Animal Politics (Fox Fables) (Berechiah ha-Nakdan)

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Sovereignty means that the strong eat the weak, who survive only by their wits, all and each out for their own against the other. This is what we learn about animal life, the unvarnished truth in Fox Fables, the English translation of Mishlei Shualim by Rabbi Berechiah ben Natronai ha-Nakdan, whose cultural milliue was Burgundy and Provence, around the late 12th or early 13th century.

Building off the Latin Aesopic traditon of fable telling, the didactic moral telling is conventional and rather dull, and do not always do justice to the terrible tales they are supposed to illuminate. It’s a secular world without pity, without succor, with no salvation promised or expected from either God or “man.” Don’t bother with the prefunctory nod to the former at the very end of the text. There is no justice, redemption, or revelation in these stories. The peace promised at the end to Israel would seem to have left not a trace in the fables themselves.

I’m thinking that the moral of the fables is to watch out for yourself because there is no one to help you. The author’s words, at the end of the text, are compared to gold and silver, to pure sayings gathered like herbs, bestowed in pots, and readied for cooking. But the palpable anxiety expressed in the introduction is never overcome, an anxiety about fate, the fate of the author’s own words, and the concern that they be written down, inscribed. The “fortune of my pen…is upon the world’s revolving wheel, which is obscure to my understanding –a vagabond upon the sea am I” (p.1). That wheel, the chariot wheel, slays and lets live, “confounds the righteous,” “charges upon the good and humbles them,” and “smites [Truth] in the fifth rib” (p.2). As for the wicked, “the vile,” and the “nameless,” they do pretty good for themselves.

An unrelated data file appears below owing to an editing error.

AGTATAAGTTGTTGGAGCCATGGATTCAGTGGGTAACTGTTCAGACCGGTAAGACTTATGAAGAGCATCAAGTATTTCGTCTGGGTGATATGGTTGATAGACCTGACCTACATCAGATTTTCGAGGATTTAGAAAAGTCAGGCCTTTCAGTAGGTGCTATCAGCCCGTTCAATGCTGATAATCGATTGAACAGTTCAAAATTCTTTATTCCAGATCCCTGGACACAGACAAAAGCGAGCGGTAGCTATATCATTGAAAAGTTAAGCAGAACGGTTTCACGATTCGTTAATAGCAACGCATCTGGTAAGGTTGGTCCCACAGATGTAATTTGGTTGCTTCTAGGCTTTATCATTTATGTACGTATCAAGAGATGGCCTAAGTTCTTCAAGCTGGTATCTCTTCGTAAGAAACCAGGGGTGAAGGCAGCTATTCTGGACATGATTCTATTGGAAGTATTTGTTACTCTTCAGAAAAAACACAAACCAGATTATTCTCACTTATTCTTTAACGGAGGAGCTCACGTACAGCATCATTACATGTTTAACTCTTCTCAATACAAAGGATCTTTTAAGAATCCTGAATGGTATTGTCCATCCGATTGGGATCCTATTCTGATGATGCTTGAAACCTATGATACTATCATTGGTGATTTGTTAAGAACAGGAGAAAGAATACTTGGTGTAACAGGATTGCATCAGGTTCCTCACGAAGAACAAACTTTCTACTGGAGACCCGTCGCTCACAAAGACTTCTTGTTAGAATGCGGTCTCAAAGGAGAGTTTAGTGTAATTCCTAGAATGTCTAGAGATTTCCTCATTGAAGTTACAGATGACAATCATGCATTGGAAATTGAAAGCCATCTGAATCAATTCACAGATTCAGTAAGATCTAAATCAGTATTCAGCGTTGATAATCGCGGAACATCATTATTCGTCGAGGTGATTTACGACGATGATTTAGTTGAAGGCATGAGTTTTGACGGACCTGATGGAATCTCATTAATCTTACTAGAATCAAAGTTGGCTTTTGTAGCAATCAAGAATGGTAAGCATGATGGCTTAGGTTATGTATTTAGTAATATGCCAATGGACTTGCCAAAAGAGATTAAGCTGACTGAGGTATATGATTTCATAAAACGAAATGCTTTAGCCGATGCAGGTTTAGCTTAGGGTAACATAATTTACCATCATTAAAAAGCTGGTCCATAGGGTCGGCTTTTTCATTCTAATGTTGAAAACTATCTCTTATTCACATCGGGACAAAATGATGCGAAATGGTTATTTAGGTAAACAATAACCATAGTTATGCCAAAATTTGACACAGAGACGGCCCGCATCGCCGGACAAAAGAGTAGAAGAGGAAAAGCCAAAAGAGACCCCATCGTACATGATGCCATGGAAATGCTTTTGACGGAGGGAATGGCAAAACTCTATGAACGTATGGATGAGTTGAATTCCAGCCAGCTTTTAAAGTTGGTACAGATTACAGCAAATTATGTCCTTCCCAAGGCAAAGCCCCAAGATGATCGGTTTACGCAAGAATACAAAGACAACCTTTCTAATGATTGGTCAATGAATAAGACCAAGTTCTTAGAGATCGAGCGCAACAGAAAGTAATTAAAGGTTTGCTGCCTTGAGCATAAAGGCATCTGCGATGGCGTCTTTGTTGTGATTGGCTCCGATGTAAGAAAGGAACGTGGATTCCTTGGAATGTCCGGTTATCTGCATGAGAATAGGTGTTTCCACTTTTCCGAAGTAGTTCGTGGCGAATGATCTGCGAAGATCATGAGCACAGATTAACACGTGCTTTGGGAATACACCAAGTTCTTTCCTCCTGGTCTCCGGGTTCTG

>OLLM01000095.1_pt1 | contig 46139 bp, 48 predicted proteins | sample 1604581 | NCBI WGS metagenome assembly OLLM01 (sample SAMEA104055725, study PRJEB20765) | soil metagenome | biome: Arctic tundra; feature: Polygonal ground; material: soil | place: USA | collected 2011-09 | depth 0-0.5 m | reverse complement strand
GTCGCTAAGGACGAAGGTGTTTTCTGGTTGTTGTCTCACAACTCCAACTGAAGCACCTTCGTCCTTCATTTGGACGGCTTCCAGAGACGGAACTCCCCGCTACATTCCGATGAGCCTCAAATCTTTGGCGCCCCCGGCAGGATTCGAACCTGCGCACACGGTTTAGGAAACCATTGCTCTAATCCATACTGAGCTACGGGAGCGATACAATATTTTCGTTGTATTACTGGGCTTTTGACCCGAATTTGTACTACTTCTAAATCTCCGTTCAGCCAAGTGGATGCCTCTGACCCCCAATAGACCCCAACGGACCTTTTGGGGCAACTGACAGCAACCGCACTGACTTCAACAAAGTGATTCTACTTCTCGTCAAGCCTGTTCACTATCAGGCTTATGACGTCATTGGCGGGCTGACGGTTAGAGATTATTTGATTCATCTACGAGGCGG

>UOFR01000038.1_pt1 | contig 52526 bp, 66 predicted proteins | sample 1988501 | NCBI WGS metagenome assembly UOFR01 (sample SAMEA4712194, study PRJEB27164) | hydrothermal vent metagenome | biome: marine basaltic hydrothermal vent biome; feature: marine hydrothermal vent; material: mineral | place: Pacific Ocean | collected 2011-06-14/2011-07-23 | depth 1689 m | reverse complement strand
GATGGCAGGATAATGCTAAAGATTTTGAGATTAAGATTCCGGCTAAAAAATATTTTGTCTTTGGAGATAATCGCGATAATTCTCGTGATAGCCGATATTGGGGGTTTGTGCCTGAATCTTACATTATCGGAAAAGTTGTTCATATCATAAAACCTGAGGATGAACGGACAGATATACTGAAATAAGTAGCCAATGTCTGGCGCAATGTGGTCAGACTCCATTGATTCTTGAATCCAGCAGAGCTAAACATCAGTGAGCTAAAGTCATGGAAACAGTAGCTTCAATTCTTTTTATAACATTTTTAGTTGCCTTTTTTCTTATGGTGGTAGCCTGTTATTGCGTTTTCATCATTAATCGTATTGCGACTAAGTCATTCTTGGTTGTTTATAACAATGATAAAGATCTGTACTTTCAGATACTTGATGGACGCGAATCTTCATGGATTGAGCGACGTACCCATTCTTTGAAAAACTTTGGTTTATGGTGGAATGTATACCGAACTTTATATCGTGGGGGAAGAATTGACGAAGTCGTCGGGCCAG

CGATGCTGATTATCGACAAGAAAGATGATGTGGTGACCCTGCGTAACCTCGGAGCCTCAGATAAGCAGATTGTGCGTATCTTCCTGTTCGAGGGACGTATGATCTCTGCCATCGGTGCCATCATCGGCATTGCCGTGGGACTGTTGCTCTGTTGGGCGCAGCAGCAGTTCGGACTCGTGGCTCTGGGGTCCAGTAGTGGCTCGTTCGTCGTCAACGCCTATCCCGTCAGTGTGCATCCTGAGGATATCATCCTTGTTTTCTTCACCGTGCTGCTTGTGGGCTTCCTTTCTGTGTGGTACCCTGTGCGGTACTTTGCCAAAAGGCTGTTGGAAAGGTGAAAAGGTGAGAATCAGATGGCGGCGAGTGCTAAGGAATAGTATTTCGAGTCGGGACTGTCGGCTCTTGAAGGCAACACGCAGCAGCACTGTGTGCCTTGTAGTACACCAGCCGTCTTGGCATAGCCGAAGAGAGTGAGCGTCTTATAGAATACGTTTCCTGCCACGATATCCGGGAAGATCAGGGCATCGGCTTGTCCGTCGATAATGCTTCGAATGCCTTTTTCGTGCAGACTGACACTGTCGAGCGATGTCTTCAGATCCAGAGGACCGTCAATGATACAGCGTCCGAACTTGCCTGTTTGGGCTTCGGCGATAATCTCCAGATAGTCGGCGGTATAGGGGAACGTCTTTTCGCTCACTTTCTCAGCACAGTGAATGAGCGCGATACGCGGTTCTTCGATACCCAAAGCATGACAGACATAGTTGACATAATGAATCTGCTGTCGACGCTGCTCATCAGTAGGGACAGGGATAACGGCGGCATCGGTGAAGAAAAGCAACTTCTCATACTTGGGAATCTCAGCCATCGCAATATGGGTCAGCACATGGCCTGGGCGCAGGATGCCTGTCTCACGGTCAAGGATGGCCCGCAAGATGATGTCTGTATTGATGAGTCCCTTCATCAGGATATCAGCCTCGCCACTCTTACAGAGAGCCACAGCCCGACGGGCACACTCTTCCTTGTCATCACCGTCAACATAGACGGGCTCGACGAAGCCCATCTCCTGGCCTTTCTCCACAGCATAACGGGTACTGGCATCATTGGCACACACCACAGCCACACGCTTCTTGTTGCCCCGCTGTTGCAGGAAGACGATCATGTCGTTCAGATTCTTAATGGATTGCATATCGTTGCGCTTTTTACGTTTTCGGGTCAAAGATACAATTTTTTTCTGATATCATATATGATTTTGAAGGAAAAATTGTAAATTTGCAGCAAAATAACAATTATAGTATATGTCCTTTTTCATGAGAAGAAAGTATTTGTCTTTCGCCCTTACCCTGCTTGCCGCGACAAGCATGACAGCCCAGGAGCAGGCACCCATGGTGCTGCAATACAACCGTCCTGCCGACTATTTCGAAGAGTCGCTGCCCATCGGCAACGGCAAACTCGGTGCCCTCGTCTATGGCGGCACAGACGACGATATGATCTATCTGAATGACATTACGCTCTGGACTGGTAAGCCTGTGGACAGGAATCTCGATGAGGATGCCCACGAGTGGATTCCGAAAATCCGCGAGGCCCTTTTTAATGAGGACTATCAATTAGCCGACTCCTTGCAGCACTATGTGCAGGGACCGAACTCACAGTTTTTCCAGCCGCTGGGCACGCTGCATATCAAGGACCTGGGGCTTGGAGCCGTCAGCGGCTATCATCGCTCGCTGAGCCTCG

And then, to complete this utterly devastating picture of animal life, at the end of the introduction, we learn that even sovereignty, the sovereignty that kills or let lives throughout the fables, that this sovereignty is itself not secure. The author declares, “Lo, I draw parables of beasts and birds to strengthen hands that are weak, and of creeping things that crawl upon the ground; these are for a similitude for them that walk on earth. I shall begin with the lion who rules over them all, great and small,  for they changed his honor for shame. So when a rich man grows poor, his comrades make themselves strangers to them” (p.5).

About zjb

Zachary Braiterman is Professor of Religion in the Department of Religion at Syracuse University. His specialization is modern Jewish thought and philosophical aesthetics.
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